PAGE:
The method explore was an optimal control problem with optimal solution established. The existence and uniqueness of model solution was critically viewed using well known technique from numerical methods – the Pontryagin’s Maximum Principle and optimization control system defined by the state system coupled with the adjoint system with the initial and transversality conditions together with the characterization of the optimal control pair was derived. Thus, optimality control system is a two-point boundary value problem due to state initial data and adjoint system final time data. Concrete illustrative examples were simulated for which model investigated the methodological progression of chemotherapy treatment trend at set-point (considered as latent infection) and at active stage, known as infectious CD4+ T cells.

Two optimal control functions, was explored and clinically balanced by optimal weight factors , with each associated to upperbounds and, respectively. Analyses of the results indicated that with predominant parameters such as ; having control functions and weight factors ofand for all, infectivity (viral load and parasitoid-pathogen) were under control. Latent infected T-cells (Figure 2b) declined as low as, from initial apex of, while acute infectious T-cells,attained controllable stability. The effects of declination of viruses infectivity are evident by the maximization of healthy CD4+ T cells concentration (Figure 2a), with, in the first three months and attaining growth stability of, through rest treatment validity period. Acute full-blown AIDS infected CD4+ T cells ascertained the positivity of the investigation as overall declination of AIDS victims reduced drastically from to. The systemic cost showed impressive stability value with somewhat insignificant increase of.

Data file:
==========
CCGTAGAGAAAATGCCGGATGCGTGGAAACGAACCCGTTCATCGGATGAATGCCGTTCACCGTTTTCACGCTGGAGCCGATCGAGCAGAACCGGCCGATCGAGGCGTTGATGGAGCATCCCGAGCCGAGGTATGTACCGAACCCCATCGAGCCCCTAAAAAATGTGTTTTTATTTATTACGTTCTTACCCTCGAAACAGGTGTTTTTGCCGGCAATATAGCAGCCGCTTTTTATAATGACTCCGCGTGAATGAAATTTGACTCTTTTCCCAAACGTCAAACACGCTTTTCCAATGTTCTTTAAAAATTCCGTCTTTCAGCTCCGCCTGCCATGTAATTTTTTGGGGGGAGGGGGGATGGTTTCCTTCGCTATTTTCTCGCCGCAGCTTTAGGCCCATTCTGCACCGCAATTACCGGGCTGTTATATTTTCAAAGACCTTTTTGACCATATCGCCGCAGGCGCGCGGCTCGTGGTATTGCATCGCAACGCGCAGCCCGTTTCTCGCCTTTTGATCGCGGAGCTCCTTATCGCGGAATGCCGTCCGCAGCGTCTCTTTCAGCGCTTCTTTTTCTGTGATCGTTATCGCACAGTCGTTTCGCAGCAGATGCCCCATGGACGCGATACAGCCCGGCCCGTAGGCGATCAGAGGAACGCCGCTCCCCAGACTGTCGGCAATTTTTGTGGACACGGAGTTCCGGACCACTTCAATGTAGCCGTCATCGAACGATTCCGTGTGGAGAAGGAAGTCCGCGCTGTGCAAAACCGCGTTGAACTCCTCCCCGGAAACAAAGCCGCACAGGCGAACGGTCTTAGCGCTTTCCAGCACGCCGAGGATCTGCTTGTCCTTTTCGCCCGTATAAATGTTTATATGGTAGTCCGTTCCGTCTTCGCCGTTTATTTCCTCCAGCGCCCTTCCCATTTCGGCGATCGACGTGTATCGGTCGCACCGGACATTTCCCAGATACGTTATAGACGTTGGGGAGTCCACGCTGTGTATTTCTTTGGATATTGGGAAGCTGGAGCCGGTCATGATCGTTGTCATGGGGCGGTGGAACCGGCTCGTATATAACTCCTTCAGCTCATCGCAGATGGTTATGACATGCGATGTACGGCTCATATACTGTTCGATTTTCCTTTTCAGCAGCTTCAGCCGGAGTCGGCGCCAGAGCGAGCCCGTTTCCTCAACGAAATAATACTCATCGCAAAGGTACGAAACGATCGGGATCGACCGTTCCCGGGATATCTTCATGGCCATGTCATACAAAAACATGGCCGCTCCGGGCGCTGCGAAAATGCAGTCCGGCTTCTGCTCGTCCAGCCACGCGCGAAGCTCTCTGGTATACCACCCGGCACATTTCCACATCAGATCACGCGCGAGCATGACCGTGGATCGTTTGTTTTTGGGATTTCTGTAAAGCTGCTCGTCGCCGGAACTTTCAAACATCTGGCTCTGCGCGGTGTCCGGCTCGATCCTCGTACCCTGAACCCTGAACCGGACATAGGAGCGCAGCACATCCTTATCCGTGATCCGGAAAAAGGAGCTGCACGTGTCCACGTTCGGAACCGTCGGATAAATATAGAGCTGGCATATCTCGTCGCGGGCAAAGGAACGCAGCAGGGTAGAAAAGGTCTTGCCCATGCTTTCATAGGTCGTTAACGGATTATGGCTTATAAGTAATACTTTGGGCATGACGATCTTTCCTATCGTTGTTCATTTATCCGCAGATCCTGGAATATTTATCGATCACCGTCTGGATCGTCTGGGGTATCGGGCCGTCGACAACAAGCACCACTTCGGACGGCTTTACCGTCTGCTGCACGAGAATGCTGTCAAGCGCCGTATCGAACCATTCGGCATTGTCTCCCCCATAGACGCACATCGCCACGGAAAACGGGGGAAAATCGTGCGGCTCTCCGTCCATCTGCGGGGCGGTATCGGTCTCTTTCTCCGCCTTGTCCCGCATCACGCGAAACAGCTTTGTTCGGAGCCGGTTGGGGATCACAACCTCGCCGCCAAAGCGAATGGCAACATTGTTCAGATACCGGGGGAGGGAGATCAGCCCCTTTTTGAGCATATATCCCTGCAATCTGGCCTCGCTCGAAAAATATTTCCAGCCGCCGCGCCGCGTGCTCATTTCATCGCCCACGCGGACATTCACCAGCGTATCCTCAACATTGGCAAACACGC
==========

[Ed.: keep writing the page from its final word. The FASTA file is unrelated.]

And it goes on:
Further intensification of the experiment as analyzed by Figure 3 (a-e), showed further enhancement of maximization of healthy CD4+ T cells concentration up to, in the first three months with attained stability of, through rest treatment period. Latent infected T-cells and active infectious CD4+ T cells were under immune boosting and suppressive chemotherapy measures, as justified by the reduction in acute full-blown AIDS infected immune system with. The corresponding treatment schedule indicated credible minimization of optimal cost at, as in Figure 3(e) when compared with of Figure 2(e) above.

The implications were that the administration of chemotherapies requires step-wise approach as in time-delay chambers and with drug toxicity as a function of optimal weight factorsand. The initialization of treatment with high drug intensity at set-point indicated more rewarding treatment outcome whereas, the positivity of treatment outcome are independent of treatment duration. On the other hand, optimal cost is a function of treatment duration i.e. minimization of systemic cost was better achieved with prolonged treatment schedule (see Figure 2 (e) & Figure 3 (e)) above.

5. Conclusion